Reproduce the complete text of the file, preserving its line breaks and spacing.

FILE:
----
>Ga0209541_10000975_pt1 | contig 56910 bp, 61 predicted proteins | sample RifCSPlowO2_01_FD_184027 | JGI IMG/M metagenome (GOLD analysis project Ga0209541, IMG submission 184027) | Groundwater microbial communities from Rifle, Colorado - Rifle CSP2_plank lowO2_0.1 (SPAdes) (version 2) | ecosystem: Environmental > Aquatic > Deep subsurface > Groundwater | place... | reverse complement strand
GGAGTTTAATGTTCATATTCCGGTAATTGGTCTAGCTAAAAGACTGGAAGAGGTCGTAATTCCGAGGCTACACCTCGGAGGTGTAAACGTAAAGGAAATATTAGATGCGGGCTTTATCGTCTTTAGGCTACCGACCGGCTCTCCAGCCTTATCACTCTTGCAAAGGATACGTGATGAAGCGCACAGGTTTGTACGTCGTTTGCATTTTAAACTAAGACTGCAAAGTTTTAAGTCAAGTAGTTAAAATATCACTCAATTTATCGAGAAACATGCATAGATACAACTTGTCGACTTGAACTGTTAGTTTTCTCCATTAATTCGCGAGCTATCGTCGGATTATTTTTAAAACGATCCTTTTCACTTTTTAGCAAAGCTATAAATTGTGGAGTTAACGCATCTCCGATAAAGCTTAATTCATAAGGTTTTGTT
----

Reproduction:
>Ga0209541_10000975_pt1 | contig 56910 bp, 61 predicted proteins | sample RifCSPlowO2_01_FD_184027 | JGI IMG/M metagenome (GOLD analysis project Ga0209541, IMG submission 184027) | Groundwater microbial communities from Rifle, Colorado - Rifle CSP2_plank lowO2_0.1 (SPAdes) (version 2) | ecosystem: Environmental > Aquatic > Deep subsurface > Groundwater | place... | reverse complement strand
GGAGTTTAATGTTCATATTCCGGTAATTGGTCTAGCTAAAAGACTGGAAGAGGTCGTAATTCCGAGGCTACACCTCGGAGGTGTAAACGTAAAGGAAATATTAGATGCGGGCTTTATCGTCTTTAGGCTACCGACCGGCTCTCCAGCCTTATCACTCTTGCAAAGGATACGTGATGAAGCGCACAGGTTTGTACGTCGTTTGCATTTTAAACTAAGACTGCAAAGTTTTAAGTCAAGTAGTTAAAATATCACTCAATTTATCGAGAAACATGCATAGATACAACTTGTCGACTTGAACTGTTAGTTTTCTCCATTAATTCGCGAGCTATCGTCGGATTATTTTTAAAACGATCCTTTTCACTTTTTAGCAAAGCTATAAATTGTGGAGTTAACGCATCTCCGATAAAGCTTAATTCATAAGGTTTTGTT